New scientific method unmasks chronic infections – University of Copenhagen

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08 August 2012

New scientific method unmasks chronic infections

Bacteriology

With the aid of tiny silicon tubes and one of Europe’s most sophisticated centres for microscopy, scientists have been able for the first time to observe directly bacteria in chronic infections. Researchers can now see precisely how bacteria and the immune system interact in living tissue. This opens the potential for developing new medicine to fight resistant bacteria. The results have recently been published in the scientific journal Infection and Immunity.

Associate Professor Thomas Bjarnsholt explains the new method in the video above. Production: Henrik Prætorius, Experimentarium. Credits: University of Copenhagen.

Chronic infections are a large and growing problem throughout the developed world, and intensive research is being conducted in ways to combat the recalcitrant bacteria. When bacteria aggregate into so-called biofilm, they become resistant to antibiotics. Until now scientists have only been able to speculate about what happens when bacteria overpower the immune system during a chronic infection. 

In close collaboration between various specialist fields, Danish scientists have now developed a method that gives a precise picture of how the immune system works. Using 5 mm silicone tubes, scientists created a model system that allows them to look closely at how the immune system and bacteria interact in isolation: 

Using 5 mm silocone tubes enables the researcher to make a cross section of chronic infections.

Using 5 mm silocone tubes enables the
researcher to make a cross section of chronic
infections.

"Although we have always suspected that to cause a chronic infection, bacteria knock out the immune system’s white blood cells, the new method allows us to see precisely what happens. Instead of looking down on the bacterial surface, we can examine a section to see the interaction directly and follow how the bacteria react to white blood cells and to antibiotics. That enables us to understand the basic processes behind chronic infections," explains Associate Professor Thomas Bjarnsholt, University of Copenhagen.

PhD student Maria Alhede adds:

"The new method allows us to investigate which compounds the bacteria are secreting while overpowering the white blood cells. Conversely, we can also see what happens when the immune system works. The white blood cells make DNA traps that capture the bacteria, but that used to be only a guess," relates Maria Alhede, Department for International Health, Immunology and Microbiology.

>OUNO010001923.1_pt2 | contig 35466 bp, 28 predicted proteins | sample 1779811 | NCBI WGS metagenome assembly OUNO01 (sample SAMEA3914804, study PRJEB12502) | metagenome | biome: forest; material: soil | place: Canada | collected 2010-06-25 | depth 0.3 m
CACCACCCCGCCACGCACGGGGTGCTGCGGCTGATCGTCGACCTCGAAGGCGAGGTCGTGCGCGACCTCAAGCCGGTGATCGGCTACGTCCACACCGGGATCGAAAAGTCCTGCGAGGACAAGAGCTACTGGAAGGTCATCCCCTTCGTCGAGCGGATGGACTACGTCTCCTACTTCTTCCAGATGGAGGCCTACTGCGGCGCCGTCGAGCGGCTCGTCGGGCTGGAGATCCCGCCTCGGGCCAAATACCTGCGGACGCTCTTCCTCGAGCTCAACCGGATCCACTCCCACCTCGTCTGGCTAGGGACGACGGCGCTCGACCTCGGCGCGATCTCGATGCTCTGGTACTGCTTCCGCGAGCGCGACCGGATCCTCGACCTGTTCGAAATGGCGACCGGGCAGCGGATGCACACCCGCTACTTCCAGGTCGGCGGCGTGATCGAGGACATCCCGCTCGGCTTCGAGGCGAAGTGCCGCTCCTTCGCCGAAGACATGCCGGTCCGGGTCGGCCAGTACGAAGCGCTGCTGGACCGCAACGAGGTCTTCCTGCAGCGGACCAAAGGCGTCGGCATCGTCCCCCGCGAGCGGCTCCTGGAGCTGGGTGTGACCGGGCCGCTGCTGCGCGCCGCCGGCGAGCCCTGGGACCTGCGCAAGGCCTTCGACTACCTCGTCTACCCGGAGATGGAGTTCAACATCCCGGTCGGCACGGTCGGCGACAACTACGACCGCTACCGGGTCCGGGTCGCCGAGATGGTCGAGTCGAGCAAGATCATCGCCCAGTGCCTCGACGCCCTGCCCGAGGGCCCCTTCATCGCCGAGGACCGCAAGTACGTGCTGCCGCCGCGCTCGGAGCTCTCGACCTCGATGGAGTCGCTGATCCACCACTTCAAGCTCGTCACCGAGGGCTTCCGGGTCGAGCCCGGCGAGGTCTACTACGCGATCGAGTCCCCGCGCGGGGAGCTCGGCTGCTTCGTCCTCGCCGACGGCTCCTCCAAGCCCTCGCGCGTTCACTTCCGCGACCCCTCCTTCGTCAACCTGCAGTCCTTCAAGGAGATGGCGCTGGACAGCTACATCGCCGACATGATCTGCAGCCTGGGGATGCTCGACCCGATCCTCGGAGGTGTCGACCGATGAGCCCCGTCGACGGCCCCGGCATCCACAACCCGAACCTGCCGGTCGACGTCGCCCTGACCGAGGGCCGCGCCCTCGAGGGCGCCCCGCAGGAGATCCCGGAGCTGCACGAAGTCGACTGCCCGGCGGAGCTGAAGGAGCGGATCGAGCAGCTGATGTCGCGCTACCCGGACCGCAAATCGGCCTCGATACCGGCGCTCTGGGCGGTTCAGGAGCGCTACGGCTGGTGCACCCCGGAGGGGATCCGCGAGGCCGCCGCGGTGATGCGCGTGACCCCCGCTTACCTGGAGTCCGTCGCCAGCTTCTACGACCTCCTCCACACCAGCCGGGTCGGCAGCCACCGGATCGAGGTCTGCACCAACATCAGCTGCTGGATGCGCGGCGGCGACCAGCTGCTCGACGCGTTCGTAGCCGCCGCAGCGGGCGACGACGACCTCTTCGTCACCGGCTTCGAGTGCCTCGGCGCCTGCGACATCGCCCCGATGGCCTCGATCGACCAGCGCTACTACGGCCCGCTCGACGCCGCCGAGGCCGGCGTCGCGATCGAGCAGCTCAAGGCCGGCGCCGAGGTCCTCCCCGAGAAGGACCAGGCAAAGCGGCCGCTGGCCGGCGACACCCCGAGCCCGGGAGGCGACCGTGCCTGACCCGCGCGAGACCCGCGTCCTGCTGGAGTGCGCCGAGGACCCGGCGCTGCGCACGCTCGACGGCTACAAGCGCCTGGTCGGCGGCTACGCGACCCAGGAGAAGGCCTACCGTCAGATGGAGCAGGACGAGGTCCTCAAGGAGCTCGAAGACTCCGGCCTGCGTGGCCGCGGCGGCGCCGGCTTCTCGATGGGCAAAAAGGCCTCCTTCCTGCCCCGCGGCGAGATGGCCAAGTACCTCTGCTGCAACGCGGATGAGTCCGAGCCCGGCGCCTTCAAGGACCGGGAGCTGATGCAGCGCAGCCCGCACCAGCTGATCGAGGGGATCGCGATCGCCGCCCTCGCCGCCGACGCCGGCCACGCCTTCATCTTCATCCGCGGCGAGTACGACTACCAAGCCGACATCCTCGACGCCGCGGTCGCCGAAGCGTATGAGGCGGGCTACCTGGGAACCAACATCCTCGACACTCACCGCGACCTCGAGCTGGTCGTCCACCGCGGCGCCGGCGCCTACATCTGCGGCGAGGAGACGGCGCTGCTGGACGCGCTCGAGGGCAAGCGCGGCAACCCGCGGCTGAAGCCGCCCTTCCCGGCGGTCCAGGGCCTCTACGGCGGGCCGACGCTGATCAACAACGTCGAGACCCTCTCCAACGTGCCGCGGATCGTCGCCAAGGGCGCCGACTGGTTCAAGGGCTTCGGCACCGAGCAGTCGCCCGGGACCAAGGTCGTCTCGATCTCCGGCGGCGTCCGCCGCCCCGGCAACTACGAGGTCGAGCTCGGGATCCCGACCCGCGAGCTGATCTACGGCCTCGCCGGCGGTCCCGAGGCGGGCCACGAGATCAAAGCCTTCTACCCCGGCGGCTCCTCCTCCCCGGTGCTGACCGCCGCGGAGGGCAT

Scientists follow the effect of drugs in the organism

The Core Facility for Integrated Microscopy at the Department of Biomedical Sciences has some of Europe’s most sophisticated microscopes for conducting health research. By combining light microscopy and electron microscopy, scientists can show visually exactly what happens in the body when biofilm bacteria meet the immune system or are treated with antibiotics. The method also makes it possible to investigate what processes are activated when scientists test new medicine. Many different types of patients will benefit from the discoveries.  

Chronic infections are a common complication when
patients receive an implant e.g. an articficial knee.

 "Chronic infections most often arise when we introduce foreign objects into the body, such as catheters and implants like artificial hips and knees. But chronic bacterial infections also plague many children with middle-ear infections, as well as diabetics, who run a great risk of developing chronic sores on legs and feet. For patients with cystic fibrosis, the chronic pneumonia caused by the aggressive Pseudomonas bacteria is directly life-threatening. Now we have the opportunity to see the exact mechanism of a drug," explains Professor Niels Højby from Rigshospitalet.

Scientists hope that many people will eventually benefit from the method and that it can contribute knowledge to other areas, such as immunology, because the results were achieved in the interface between various research areas:

"We asked the right questions of the right experiments many times and over a long period. Success is due to collaboration across the lines of research groups and our exploitation of the finely meshed network of expertise," explains Associate Professor Thomas Bjarnsholt.

Contact

Associate Professor Thomas Bjarnsholt, PhD
Phone: +45 20 65 98 88

Maria Alhede, PhD student
Phone: +45 26 82 03 15